The structure of the story thus established, I think it’s fair to say that the book went in some pretty unexpected directions with its plot. Tristran comes across plenty of danger in Faerie, but some of it is so unexpected that you might be left scratching your head. In addition to Tristran’s admirable mission to secure the star, Gaiman introduces a good variety of subplots involving witches, feuding brothers, and all sorts of magical creatures and settings. Though Tristran’s story is relatively straightforward, Stardust proves that Neil Gaiman isn’t necessarily interested in writing traditional fairy tales.

And of course, just because Gaiman writes fairy tales, that doesn’t mean we always get a happily-ever-after. Like Tolkien, I think Gaiman understands that a fairy tale should end not with possibility, but with possibility lost. Not every plot thread ends on a high note. While the book encourages its readers to have big dreams for the characters, many of these hopes will be dashed by the end. A young man can’t stay young forever, and the magic that allowed him to do the unthinkable will not repeat itself. Such is the nature of magic.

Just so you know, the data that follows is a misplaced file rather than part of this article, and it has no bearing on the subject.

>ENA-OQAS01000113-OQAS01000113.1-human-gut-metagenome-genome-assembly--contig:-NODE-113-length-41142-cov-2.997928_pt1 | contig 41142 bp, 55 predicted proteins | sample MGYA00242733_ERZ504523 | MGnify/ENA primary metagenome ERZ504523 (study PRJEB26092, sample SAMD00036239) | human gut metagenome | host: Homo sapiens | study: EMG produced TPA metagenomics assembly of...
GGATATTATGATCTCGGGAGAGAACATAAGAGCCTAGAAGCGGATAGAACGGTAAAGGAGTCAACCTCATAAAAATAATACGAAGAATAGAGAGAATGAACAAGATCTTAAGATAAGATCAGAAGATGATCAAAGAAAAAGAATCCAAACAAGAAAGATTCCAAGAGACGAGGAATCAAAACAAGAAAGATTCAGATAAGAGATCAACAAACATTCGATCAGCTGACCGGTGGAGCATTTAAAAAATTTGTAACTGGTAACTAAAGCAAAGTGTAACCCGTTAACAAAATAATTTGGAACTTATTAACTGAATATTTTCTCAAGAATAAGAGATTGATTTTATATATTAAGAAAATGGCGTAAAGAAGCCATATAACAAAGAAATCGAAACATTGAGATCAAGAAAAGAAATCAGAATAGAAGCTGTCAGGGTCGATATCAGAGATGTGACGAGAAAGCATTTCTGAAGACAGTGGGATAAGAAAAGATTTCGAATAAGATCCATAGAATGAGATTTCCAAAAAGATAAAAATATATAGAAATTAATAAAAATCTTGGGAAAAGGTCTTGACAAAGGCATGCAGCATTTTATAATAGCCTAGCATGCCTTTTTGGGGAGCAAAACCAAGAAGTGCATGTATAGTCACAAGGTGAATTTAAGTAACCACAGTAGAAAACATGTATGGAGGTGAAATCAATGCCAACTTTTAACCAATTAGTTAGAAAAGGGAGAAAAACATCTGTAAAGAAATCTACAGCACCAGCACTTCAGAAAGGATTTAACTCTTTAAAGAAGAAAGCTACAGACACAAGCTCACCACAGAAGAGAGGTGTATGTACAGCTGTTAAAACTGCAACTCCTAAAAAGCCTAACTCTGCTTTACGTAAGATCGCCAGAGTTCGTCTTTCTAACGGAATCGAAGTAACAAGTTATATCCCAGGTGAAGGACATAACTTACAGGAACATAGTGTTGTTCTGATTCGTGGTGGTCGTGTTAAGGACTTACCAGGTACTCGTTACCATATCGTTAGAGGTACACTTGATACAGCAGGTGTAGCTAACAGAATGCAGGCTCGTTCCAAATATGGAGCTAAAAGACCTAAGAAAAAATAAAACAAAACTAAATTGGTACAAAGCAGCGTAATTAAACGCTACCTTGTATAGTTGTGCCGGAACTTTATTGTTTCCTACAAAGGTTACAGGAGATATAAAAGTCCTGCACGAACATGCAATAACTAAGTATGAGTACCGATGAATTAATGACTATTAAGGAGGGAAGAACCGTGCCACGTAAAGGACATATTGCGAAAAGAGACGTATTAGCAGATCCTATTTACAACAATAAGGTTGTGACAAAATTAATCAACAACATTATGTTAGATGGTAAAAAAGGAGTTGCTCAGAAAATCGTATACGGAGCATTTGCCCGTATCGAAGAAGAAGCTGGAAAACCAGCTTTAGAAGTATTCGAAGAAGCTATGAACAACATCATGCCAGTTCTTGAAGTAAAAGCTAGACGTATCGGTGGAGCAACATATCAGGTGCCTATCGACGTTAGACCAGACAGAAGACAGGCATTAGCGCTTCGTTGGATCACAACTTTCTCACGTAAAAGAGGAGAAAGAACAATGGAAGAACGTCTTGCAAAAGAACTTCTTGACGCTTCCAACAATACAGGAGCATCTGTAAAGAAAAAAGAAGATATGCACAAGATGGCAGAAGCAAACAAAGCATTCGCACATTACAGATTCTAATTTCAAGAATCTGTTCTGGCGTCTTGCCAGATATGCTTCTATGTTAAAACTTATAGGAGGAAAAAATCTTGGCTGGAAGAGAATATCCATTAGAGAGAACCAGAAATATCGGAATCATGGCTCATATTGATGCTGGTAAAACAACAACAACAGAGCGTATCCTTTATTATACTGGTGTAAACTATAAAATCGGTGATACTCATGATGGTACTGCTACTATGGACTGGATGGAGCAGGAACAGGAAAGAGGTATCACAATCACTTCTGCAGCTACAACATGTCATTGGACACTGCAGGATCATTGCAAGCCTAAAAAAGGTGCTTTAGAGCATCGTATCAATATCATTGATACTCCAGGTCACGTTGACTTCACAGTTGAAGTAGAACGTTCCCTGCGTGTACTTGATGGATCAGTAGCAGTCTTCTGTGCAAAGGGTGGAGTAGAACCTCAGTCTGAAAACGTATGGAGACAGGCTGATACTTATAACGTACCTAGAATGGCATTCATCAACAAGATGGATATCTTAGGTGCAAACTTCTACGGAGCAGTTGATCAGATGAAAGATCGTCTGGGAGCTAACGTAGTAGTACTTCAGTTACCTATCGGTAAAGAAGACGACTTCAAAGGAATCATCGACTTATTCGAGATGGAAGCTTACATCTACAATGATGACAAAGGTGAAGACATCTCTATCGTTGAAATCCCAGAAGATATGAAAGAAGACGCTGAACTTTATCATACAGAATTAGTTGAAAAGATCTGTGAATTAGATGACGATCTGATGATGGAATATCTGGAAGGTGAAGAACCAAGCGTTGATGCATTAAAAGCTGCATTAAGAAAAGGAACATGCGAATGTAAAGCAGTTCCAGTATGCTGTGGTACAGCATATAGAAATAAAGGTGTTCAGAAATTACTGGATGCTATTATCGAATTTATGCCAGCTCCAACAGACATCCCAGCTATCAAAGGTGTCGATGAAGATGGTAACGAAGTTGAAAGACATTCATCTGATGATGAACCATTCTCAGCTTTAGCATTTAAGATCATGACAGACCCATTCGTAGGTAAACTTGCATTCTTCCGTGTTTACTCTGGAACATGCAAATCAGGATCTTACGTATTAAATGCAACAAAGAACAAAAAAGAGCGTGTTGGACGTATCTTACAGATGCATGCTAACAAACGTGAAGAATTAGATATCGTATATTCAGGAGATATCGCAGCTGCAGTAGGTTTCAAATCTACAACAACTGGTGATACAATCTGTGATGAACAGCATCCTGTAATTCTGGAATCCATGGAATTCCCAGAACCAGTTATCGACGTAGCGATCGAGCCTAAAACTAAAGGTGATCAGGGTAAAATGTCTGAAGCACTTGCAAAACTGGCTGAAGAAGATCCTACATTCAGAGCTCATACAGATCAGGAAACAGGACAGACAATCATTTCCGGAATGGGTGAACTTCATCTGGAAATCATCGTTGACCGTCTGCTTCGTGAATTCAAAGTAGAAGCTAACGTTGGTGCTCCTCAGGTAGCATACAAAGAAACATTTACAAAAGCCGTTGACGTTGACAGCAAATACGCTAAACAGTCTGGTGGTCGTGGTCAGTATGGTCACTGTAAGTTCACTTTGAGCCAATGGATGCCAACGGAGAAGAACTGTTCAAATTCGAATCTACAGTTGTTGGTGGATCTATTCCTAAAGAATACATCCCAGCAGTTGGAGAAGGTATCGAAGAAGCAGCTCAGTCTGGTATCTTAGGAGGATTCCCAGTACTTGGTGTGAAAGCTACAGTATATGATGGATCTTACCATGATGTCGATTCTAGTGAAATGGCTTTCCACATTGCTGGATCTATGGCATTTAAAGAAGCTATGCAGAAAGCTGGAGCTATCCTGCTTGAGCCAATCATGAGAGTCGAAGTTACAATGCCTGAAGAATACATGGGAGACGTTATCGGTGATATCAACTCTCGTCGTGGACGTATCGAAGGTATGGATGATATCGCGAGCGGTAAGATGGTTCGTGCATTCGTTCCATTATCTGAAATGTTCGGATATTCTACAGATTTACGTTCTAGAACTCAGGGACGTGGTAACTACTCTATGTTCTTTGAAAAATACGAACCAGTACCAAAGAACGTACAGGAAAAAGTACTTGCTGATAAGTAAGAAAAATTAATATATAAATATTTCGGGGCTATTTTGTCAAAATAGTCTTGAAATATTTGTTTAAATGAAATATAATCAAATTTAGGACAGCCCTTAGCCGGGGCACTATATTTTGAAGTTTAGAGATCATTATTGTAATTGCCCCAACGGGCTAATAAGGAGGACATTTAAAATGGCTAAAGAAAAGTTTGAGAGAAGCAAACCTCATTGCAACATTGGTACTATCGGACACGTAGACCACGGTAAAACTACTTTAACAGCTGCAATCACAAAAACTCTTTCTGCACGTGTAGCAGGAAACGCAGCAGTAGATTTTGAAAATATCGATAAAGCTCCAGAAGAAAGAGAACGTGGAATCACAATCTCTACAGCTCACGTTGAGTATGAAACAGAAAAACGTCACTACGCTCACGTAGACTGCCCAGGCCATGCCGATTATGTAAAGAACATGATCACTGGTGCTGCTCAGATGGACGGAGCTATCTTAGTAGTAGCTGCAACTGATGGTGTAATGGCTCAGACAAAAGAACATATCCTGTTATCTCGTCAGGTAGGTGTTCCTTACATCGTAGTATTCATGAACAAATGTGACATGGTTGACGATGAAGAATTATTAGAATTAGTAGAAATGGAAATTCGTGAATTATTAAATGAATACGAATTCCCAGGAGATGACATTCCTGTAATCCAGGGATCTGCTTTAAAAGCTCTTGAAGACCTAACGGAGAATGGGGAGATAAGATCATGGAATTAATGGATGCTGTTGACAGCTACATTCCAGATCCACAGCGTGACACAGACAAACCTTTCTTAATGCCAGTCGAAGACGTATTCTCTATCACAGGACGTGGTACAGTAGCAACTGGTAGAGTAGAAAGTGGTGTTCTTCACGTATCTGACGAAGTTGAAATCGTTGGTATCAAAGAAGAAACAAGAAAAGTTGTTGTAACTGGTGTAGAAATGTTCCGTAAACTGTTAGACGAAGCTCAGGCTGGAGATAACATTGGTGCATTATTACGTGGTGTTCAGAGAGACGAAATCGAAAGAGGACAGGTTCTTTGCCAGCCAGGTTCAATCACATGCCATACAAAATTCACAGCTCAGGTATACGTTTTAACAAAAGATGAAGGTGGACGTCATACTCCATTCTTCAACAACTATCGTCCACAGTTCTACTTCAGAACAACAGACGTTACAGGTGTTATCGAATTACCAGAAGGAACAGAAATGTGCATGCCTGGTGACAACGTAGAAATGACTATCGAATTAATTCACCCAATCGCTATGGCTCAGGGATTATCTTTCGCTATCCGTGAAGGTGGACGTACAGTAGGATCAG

As an aside, I think the irony of Tolkien’s influence is that while yes, he did succeed in creating big, beautiful worlds, filled with unique characters and cultures, he never lost sight of what he was really doing. He was inventing myth out of whole cloth, creating a bible of stories for a distant past that we all know never actually existed. His works might have often contained more detail than those of the Brothers Grimm, but they were meant to accomplish a similar goal. I would posit that modern fantasy’s major flaw is its disregard for the myth-making at the core of the genre. Treating these stories as legend, rather than history, might reintroduce some of the magic that they largely seem to lack. (The Nerdwriter makes a similar point, though he goes in a somewhat different direction with it.)